Lots of debate about whether a calorie is REALLY a calorie over the last few months.
Some people saying that it doesn’t matter what you eat.
2000 calories is still 2000 calories no matter where you get it from.
So, if you want to lose weight you’ve simply got to create a calorie deficit .i.e. eat less than your body requires.
Whilst the whole “calorie is a calorie” thing is kinda true…in that it’s a simple measure of how fast food is burnt.
It doesn’t always stack up when it comes to losing el chub.
As I always say 500 calories of sweeties is very different to 500 calories of broccoli.
Why is it different?
It’s all to do with the hormonal affect and inflammation on your bod.
500 calories of sweeties will mess up your body over the long haul, especially if you love nothing more than to scoff a few cheeky sweets in front of the box every night.
Whereas 500 calories of broccoli is likely to bore the hell out of you. :)
500 calories of broccoli is a vast amount of the green stuff, but it at least won’t mess with you blood sugar and spike your insulin so that storing fat is super easy.
Check this out…
In 1956, a study by conducted by Professor Alan Keckwick and Dr. Gaston was published in The Lancet.
This study looked into the different types of calories (carbs, protein and fat) and how each affected weight loss.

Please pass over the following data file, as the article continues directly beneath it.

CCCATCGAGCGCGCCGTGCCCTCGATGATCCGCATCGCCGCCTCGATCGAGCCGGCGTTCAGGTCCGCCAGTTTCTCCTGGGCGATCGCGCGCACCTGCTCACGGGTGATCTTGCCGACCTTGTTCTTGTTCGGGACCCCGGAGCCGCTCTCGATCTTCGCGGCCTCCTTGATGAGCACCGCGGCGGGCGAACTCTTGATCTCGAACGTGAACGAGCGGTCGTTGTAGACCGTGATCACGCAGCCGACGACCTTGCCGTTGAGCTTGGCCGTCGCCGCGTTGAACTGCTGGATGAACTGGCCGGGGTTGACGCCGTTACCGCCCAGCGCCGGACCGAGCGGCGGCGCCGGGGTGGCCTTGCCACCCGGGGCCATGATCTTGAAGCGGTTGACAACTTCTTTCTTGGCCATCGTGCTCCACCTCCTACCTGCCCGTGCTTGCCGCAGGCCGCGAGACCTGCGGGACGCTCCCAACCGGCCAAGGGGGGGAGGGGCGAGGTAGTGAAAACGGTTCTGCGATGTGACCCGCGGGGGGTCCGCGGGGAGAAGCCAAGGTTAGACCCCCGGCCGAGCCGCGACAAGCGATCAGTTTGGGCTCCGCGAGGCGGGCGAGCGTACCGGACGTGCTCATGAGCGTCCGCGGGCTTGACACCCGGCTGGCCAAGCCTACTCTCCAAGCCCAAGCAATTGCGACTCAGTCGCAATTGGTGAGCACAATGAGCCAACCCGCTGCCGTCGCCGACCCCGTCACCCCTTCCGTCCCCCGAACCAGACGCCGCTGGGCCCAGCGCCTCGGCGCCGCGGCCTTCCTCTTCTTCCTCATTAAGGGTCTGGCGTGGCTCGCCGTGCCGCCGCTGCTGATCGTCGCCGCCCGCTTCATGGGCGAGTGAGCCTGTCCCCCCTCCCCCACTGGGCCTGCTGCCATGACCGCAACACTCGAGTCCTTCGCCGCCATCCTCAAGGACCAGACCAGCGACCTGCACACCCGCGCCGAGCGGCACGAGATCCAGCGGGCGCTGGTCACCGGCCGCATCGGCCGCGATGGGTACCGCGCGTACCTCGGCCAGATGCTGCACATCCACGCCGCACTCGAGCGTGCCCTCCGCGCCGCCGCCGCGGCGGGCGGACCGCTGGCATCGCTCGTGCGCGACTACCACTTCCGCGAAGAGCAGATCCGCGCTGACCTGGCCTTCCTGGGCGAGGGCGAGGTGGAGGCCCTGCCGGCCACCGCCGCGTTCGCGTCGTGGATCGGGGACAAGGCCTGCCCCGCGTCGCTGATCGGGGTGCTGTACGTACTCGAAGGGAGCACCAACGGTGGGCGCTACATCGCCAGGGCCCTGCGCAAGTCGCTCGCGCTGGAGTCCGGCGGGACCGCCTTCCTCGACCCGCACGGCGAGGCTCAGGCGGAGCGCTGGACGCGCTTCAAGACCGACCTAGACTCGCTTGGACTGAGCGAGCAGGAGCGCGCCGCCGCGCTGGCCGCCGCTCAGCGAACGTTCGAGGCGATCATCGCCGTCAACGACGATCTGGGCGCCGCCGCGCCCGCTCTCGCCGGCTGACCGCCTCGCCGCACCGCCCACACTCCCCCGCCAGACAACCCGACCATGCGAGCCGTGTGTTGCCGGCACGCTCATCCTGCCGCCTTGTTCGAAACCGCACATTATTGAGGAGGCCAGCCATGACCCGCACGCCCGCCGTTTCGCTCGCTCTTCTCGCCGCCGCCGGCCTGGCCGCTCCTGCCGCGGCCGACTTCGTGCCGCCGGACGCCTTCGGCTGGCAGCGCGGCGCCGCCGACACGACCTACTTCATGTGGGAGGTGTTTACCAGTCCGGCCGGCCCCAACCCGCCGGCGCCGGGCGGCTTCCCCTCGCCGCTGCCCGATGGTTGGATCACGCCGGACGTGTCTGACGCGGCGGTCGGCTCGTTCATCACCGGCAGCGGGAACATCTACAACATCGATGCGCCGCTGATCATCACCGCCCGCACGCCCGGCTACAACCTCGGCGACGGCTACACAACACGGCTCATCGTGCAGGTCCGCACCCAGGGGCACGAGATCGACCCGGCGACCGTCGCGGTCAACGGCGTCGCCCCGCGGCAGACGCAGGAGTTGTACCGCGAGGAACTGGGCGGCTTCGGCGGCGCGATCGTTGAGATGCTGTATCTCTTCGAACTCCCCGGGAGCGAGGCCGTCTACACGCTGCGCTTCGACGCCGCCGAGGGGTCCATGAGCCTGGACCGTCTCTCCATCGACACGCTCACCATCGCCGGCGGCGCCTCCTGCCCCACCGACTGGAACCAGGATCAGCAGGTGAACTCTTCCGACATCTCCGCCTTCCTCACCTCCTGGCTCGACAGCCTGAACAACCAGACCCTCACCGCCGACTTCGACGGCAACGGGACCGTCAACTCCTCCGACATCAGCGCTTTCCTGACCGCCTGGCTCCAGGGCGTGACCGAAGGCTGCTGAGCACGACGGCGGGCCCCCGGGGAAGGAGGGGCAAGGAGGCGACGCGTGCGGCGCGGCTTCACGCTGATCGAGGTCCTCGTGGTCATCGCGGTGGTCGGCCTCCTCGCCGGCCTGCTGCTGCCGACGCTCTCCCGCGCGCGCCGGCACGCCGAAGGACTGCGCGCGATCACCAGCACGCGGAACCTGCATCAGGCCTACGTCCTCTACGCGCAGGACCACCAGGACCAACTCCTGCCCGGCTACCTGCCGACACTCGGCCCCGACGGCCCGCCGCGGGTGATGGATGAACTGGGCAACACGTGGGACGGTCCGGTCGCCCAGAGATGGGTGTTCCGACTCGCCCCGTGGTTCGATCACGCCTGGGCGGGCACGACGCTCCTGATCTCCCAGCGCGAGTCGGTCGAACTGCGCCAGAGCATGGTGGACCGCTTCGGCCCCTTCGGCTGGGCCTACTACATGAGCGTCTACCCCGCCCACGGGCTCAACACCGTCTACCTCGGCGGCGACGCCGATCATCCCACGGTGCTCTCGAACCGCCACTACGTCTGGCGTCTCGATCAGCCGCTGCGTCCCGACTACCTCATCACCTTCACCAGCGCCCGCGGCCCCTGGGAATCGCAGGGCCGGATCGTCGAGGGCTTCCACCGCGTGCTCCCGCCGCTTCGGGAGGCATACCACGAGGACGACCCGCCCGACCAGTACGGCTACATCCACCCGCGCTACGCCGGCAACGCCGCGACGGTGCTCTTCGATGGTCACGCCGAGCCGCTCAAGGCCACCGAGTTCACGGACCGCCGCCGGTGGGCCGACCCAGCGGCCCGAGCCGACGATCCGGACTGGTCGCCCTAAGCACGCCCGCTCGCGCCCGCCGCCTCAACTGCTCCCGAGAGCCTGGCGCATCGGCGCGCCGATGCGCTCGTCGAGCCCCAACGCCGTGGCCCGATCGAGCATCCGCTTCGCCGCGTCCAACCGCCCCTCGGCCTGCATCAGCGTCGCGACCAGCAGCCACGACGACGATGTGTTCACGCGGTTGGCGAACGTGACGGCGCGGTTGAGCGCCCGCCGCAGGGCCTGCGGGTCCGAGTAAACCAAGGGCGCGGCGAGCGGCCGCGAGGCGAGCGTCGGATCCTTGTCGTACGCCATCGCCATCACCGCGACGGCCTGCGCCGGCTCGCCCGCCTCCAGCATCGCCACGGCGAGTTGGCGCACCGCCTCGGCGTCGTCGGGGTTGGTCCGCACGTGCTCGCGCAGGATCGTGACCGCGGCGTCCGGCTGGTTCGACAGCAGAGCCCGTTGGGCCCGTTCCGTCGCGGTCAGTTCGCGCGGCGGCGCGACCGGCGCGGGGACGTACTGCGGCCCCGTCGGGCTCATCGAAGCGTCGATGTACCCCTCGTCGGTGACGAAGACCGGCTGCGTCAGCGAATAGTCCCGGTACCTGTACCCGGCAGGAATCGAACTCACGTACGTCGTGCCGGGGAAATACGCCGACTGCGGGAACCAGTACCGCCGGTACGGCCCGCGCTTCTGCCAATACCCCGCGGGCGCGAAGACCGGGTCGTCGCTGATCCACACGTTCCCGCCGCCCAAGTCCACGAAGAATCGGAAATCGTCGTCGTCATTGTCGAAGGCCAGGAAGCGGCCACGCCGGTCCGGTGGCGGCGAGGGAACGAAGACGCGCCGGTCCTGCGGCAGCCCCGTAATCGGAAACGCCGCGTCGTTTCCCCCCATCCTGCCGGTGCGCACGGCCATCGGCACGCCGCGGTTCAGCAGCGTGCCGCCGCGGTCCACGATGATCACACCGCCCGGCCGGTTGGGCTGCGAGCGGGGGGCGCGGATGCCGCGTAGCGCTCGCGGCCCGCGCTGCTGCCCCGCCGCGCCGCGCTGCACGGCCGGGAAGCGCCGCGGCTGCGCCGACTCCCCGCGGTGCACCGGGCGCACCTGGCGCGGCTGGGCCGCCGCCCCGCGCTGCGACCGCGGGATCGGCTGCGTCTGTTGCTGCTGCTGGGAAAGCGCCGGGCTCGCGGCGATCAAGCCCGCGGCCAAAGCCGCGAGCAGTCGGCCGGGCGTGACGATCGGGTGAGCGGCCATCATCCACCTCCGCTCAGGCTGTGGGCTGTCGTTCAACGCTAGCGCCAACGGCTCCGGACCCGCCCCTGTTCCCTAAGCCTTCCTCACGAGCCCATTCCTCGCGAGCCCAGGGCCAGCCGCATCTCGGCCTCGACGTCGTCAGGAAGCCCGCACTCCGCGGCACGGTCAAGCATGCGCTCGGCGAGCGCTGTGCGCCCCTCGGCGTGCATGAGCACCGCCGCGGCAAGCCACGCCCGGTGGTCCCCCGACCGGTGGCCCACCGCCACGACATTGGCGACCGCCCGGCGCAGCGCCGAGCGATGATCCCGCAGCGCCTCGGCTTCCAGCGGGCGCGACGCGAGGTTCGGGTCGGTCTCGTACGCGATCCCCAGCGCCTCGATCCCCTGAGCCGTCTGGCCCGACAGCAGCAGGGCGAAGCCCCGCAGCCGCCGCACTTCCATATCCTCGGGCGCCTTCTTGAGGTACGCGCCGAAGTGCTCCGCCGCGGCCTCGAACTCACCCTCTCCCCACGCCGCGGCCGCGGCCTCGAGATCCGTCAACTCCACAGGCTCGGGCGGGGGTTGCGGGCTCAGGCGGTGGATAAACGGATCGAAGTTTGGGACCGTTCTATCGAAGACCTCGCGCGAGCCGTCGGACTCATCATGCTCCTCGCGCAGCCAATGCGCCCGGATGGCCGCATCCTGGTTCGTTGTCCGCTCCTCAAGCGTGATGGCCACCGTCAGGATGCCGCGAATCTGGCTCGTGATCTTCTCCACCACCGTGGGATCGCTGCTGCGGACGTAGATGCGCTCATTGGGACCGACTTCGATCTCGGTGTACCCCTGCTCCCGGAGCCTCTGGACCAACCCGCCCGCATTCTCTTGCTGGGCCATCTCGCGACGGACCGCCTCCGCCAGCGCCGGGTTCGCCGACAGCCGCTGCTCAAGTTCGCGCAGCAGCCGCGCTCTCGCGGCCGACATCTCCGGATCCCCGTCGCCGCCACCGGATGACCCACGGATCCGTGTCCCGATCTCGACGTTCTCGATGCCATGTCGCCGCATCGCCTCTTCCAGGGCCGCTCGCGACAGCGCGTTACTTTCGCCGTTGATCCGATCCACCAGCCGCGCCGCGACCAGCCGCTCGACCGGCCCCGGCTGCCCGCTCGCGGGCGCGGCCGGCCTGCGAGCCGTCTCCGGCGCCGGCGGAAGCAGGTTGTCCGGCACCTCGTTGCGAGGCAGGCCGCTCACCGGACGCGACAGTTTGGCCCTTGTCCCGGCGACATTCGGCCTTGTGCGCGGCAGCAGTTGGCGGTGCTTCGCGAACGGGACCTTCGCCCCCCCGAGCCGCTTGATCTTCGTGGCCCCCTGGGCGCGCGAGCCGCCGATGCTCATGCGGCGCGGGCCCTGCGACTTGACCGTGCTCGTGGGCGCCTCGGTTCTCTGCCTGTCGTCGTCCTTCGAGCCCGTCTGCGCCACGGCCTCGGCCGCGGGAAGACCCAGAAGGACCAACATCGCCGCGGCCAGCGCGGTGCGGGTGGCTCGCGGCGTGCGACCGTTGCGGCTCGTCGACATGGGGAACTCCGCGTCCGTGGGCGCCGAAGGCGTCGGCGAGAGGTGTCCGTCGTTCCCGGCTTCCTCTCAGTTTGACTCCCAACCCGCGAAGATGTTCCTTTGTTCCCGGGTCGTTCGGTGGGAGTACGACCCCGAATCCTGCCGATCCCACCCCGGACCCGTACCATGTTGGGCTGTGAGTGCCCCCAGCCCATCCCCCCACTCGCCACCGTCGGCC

At the start of their study, participants were placed into one of four groups:
– Group #1 2000 calories per day
– Group #2 1500 calories per day
– Group #3 1000 calories per day
– Group #4 500 calories per day
No surprise as to which group lost the most chub here, right?
Next the study placed overweight participants on a 1000 calorie per day diet, with different makeups:
– Group #1 1000 calories per day from a balanced diet
– Group #2 1000 calories per day with 90% of those calories coming from carbs
– Group #3 1000 calories per day with 90% of those calories coming from protein
– Group #4 1000 calories per day with 90% of those calories coming from fat
Now, if a calorie is a calorie, as lots of people out there seem to think it is, then all four groups should have lost the same amount of lard over the course of the study.
But of course, that didn’t happen.
The group who ate 90% fat lost the most weight by far.
Followed by the protein group, then the carb group and then the balanced diet group.
Although, it is worth mentioning that those on the 90% fat diet weren’t eating donner kebabs or deep fried mars bars. ;)
So, let’s sum this all up…
Calories are important, but the composition of your diet far outweighs the number of calories you eat when you are looking to burn the fattimus from your assimus.